This paper presents a thorough experimental study on key generation principles, i.e., temporal variation, channel reciprocity, and spatial decorrelation, through a testbed constructed by using wireless open-access research platform. It is the first comprehensive study through: 1) carrying out a number of experiments in different multipath environments, including an anechoic chamber, a reverberation chamber,and an indoor office environment, which represents little, rich, and moderate multipath, respectively;2) considering static, object moving, and mobile scenarios in these environments, which represents different levels of channel dynamicity; and 3) studying two most popular channel parameters, i.e., channel state information and received signal strength. Through results collected from over a hundred tests, this paper offers insights to the design of a secure and efficient key generation system. We show that multipath is essential and beneficial to key generation as it increases the channel randomness. We also find that the movement of users/objects can help introduce temporal variation/randomness and help users reach an agreement on the keys. This paper complements existing research by experiments constructed by a new hardware platform.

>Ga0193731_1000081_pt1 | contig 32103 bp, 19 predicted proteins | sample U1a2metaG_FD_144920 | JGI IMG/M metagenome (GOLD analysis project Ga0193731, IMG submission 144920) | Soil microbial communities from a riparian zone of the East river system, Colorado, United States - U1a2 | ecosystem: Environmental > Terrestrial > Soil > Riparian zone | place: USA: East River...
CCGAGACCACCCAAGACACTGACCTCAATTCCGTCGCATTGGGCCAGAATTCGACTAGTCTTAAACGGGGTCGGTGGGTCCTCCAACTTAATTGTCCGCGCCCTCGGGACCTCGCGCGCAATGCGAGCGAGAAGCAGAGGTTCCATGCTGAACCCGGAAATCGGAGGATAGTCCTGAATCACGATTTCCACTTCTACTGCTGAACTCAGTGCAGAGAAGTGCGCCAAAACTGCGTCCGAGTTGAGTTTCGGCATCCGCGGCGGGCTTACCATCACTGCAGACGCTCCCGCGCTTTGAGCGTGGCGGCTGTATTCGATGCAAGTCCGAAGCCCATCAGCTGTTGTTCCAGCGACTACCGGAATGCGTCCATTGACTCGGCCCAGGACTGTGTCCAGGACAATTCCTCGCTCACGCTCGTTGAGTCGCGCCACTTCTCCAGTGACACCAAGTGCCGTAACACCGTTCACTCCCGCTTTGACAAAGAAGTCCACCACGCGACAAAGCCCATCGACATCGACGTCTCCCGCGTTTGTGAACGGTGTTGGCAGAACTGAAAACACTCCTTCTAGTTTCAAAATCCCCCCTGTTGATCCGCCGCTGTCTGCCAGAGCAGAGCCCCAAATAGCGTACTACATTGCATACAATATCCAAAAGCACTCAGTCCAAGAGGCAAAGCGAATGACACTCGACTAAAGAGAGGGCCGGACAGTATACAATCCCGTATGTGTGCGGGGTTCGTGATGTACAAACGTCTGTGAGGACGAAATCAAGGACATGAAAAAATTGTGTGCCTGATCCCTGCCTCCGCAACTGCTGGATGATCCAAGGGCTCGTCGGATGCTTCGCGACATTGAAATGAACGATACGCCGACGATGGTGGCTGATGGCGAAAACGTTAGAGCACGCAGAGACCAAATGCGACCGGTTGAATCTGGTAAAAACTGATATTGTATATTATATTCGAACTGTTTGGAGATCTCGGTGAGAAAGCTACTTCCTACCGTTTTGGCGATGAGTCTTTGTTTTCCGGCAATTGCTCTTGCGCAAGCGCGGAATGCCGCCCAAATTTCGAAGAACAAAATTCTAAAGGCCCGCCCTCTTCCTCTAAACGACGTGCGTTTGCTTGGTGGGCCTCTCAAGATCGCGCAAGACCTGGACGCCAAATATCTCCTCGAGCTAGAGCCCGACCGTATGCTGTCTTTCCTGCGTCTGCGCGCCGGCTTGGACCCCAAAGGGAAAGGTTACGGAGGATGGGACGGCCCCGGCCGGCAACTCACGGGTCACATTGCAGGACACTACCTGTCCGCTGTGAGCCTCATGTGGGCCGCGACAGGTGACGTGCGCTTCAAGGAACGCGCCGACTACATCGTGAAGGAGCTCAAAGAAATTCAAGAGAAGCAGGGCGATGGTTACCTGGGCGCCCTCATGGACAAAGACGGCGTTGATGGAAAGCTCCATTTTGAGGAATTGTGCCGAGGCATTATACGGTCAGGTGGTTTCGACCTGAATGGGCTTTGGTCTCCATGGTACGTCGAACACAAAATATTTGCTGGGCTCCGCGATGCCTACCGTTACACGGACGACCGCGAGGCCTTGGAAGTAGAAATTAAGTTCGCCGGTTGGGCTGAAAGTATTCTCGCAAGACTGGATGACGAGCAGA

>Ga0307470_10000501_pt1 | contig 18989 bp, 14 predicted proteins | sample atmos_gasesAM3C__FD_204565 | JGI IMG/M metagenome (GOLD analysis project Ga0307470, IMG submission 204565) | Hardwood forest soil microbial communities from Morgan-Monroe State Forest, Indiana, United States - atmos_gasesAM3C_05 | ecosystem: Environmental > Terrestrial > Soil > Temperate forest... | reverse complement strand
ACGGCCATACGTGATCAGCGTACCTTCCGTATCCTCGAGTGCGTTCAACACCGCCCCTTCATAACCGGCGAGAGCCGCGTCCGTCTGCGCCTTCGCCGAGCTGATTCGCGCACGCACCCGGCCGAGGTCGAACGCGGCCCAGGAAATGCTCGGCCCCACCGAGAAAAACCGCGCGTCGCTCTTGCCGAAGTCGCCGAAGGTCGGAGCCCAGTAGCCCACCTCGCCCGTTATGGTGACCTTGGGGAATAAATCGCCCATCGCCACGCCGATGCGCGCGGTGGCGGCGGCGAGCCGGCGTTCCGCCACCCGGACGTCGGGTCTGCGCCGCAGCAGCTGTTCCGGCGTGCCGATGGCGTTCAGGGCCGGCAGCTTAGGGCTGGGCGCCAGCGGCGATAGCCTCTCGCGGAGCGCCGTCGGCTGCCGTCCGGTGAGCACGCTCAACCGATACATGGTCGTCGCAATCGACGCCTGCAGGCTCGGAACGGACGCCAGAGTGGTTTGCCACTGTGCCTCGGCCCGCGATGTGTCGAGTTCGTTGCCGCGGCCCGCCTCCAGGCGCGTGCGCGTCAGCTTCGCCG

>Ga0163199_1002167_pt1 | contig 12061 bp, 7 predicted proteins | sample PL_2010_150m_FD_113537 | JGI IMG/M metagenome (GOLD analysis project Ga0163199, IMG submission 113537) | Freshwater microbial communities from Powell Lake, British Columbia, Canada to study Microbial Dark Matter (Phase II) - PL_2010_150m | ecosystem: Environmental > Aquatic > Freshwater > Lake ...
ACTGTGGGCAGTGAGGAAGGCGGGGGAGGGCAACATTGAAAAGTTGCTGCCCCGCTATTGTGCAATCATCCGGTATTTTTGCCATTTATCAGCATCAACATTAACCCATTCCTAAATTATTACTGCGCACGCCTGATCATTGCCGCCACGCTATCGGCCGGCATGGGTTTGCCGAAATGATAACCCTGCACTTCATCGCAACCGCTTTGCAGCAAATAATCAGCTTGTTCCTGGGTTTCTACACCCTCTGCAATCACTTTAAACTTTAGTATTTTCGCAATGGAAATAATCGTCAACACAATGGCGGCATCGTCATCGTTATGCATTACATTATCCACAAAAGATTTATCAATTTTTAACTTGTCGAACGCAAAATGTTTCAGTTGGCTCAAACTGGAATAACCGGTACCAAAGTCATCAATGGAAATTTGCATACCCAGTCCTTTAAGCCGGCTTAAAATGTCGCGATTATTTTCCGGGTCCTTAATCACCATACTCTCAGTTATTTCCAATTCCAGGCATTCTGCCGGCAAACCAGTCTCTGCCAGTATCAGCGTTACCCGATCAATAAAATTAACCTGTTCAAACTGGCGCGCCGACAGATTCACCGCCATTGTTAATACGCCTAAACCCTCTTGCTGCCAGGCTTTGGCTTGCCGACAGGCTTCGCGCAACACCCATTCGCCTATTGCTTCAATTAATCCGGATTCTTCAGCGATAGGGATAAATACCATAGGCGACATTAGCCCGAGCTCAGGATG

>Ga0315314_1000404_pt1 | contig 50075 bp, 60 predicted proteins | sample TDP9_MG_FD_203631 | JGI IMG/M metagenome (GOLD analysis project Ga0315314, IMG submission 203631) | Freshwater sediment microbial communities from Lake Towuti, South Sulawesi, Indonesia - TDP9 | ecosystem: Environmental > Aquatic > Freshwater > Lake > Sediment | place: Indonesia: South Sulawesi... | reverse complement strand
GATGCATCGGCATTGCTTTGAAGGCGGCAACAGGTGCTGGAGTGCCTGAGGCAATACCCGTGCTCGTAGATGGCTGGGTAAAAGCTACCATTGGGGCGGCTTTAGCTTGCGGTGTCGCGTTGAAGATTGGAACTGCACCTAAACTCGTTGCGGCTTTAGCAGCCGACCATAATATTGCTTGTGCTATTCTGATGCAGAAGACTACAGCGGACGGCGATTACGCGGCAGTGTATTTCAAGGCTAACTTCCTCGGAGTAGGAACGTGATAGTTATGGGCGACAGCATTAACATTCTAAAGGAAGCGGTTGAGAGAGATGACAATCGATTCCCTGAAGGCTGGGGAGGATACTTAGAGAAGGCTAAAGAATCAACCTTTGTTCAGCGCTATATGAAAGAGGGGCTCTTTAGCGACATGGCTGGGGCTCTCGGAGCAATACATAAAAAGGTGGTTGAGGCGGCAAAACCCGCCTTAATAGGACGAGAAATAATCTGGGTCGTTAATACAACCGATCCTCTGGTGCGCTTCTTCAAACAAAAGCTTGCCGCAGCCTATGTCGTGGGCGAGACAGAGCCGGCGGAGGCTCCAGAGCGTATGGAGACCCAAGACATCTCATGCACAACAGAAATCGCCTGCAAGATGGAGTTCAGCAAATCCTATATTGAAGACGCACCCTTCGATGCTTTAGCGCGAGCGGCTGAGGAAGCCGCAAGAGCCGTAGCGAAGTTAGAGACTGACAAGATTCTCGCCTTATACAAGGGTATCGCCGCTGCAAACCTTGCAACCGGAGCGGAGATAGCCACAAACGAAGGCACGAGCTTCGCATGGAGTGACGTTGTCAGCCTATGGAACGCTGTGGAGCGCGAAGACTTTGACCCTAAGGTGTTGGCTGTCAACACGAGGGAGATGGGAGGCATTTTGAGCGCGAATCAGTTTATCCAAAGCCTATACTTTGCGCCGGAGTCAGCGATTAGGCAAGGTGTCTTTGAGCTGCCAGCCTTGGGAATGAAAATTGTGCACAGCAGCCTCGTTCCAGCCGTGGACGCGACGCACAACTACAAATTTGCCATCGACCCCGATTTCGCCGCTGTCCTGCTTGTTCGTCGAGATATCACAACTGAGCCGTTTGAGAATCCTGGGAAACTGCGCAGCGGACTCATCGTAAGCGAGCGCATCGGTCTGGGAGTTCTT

Zhang, J., Woods, R., Duong, T., Marshall, A., Ding, Y., Huang, Y., & Xu, Q. (2016). Experimental Study on Key Generation for Physical Layer Security in Wireless Communications. IEEE Access, 4, 4464-4477. https://doi.org/10.1109/ACCESS.2016.2604618